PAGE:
A Bad Deal and Its Bad Consequences
As a business owner, keep potential negative consequences in mind when you negotiate contracts of any sort. When those consequences threaten to become real possibilities, you must sometimes walk away from a deal. This can be tough when you want to win every negotiation, but that may not be possible. It's better to step back than face the following results.
Loss of Credibility
If you enter into a bad deal and it turns sour, your business community is going to know it, and you could lose some of your credibility. Even if you present an unprofessional potential contract or accept such a document, you may lose face. This is why it's important to make sure that every document is clear and concise with all details in place. Your documents must be accessible, too, so use software that can convert PDF to Word for the sake of accessibility and security.
Loss of Money
A bad deal can also mean a loss of money for your company. Quaker Oats, for example, made a deal to merge with Snapple in 1994, paying $1.7 billion. Only a little over two years later, the company sold Snapple for only $300 million, taking a huge loss. Also, when Mondelez International was set to purchase Hershey, Hershey rejected Mondelez's offer, and Mondelez walked away. Hershey simply wanted too much money, and Mondelez didn't want to lose out by paying the high price. Even if you aren't operating on such a large scale, a bad deal could move your company from black to red or significantly decrease your profits.
Loss of Potential
Further, making a bad deal could very well prevent you from looking at and negotiating deals that are much better for your company. By focusing on slogging through the difficulties of a troublesome set of negotiations that just aren't going well, you might be missing out on opportunities for good deals.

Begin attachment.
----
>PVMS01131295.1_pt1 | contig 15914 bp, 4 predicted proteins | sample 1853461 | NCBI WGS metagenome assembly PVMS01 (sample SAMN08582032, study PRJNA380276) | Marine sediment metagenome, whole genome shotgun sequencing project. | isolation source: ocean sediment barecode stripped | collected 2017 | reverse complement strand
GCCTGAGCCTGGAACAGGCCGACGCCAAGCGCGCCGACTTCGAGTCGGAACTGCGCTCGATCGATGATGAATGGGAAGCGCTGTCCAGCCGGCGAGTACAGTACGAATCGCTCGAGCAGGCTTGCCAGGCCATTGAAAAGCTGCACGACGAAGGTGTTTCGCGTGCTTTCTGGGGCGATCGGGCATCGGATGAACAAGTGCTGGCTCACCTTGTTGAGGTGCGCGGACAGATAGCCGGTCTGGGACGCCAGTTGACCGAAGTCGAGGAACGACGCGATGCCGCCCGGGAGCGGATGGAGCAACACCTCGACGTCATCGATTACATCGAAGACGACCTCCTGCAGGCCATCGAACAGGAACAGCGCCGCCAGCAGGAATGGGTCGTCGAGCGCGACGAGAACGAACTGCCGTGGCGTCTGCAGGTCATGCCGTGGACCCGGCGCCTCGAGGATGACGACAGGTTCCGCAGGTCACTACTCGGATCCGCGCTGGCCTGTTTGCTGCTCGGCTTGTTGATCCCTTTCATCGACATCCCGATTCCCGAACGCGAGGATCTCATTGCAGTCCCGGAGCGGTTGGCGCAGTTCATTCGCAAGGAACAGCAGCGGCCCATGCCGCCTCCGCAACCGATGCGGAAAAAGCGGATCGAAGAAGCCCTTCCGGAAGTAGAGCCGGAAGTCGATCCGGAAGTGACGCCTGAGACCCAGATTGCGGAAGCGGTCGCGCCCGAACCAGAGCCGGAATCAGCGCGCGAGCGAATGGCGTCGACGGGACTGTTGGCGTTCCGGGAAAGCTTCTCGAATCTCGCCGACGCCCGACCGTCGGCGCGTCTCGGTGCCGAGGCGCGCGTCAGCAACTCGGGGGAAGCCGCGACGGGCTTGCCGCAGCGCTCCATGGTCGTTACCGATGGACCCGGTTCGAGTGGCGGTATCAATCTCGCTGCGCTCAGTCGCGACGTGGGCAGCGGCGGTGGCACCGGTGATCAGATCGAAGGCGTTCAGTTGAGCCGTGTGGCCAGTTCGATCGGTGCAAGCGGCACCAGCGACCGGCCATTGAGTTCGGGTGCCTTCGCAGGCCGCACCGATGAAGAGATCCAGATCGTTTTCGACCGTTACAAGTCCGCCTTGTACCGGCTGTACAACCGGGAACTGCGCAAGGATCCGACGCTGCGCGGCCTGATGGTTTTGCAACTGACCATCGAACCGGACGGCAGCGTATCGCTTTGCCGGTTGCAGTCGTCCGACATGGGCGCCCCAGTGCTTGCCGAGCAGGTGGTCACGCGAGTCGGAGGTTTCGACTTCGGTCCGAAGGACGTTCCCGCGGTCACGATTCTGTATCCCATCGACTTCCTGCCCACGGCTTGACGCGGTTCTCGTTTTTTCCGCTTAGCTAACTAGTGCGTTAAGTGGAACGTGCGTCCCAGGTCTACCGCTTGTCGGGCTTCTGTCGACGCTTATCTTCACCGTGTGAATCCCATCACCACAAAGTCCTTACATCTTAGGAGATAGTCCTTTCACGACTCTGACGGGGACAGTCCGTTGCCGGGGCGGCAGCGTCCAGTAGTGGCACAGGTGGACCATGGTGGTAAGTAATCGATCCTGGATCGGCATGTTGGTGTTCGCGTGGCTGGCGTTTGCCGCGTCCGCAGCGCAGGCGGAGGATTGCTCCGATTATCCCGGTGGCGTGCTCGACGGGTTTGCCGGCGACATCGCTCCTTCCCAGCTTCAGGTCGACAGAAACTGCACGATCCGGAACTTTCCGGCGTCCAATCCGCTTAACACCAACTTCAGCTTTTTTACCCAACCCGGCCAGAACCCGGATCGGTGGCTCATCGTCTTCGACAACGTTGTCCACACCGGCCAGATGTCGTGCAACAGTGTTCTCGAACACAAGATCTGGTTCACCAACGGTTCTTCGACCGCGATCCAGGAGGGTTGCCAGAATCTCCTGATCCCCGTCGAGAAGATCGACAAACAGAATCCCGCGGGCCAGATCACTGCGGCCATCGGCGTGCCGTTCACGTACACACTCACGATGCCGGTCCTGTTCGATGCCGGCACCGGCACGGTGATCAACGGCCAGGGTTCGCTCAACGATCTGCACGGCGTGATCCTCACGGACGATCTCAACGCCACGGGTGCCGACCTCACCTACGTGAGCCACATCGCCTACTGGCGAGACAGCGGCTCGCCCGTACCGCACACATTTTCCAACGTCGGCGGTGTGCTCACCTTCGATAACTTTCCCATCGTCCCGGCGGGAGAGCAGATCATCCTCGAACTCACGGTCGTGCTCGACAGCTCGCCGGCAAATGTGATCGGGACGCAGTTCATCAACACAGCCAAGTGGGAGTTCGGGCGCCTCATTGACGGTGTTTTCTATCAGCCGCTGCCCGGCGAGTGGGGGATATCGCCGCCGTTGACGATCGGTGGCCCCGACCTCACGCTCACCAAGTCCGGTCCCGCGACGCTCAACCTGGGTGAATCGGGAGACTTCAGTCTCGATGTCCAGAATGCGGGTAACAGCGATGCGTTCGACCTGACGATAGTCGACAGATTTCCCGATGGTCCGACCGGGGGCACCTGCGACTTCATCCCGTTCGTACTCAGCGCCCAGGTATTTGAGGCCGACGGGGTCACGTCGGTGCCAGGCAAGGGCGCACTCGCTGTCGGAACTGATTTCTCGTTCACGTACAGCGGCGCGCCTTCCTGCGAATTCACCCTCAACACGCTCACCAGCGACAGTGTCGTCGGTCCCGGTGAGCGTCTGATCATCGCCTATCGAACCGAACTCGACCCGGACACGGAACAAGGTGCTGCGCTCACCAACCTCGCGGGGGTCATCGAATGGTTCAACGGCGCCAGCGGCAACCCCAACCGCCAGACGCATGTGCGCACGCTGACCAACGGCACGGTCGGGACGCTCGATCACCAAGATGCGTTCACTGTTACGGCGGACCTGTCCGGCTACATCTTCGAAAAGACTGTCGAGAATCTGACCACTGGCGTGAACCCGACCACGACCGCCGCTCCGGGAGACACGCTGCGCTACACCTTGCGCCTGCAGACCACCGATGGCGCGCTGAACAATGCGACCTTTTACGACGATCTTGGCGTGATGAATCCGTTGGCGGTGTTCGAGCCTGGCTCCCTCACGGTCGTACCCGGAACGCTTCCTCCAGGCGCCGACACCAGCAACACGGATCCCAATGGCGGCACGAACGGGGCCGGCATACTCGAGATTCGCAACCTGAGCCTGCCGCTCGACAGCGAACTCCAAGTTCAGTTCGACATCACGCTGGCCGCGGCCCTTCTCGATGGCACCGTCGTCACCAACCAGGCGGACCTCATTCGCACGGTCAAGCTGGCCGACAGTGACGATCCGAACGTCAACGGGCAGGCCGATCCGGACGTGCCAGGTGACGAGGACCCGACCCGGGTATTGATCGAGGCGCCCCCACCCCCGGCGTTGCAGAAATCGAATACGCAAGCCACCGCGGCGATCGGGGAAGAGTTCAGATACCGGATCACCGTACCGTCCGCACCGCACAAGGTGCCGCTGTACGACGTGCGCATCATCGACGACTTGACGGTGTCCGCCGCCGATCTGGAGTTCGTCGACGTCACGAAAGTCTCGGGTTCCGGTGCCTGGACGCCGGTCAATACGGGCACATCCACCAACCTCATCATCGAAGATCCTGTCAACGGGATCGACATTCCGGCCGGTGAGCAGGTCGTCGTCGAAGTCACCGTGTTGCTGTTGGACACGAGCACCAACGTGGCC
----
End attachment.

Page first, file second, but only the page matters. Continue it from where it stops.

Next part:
Loss of Time
Also, as you're struggling your way to sealing a bad deal, you're probably wasting quite a bit of time that could be better spent building your business. The employees helping you with the deal, doing the research, crunching the numbers, and sitting through meetings are also losing valuable time that could be used more efficiently.
Loss of Employees
Those employees may become frustrated, too, especially if the bad deal goes through and the negative consequences manifest. Some may quit. Others may have to be let go if your company begins losing too much money. Your employees are valuable assets, and you don't want to lose them.
Loss of Market Reputation
Finally, if you make a bad deal and word gets out to your customers that your company is struggling because of it, your market reputation may suffer and sales with it. This can be a serious negative consequence that you should try to avoid.
Don't Be Afraid to Walk Away
Walking away from a potentially bad deal doesn't mean you've failed. It just means you're keeping the best interests of your company in mind.
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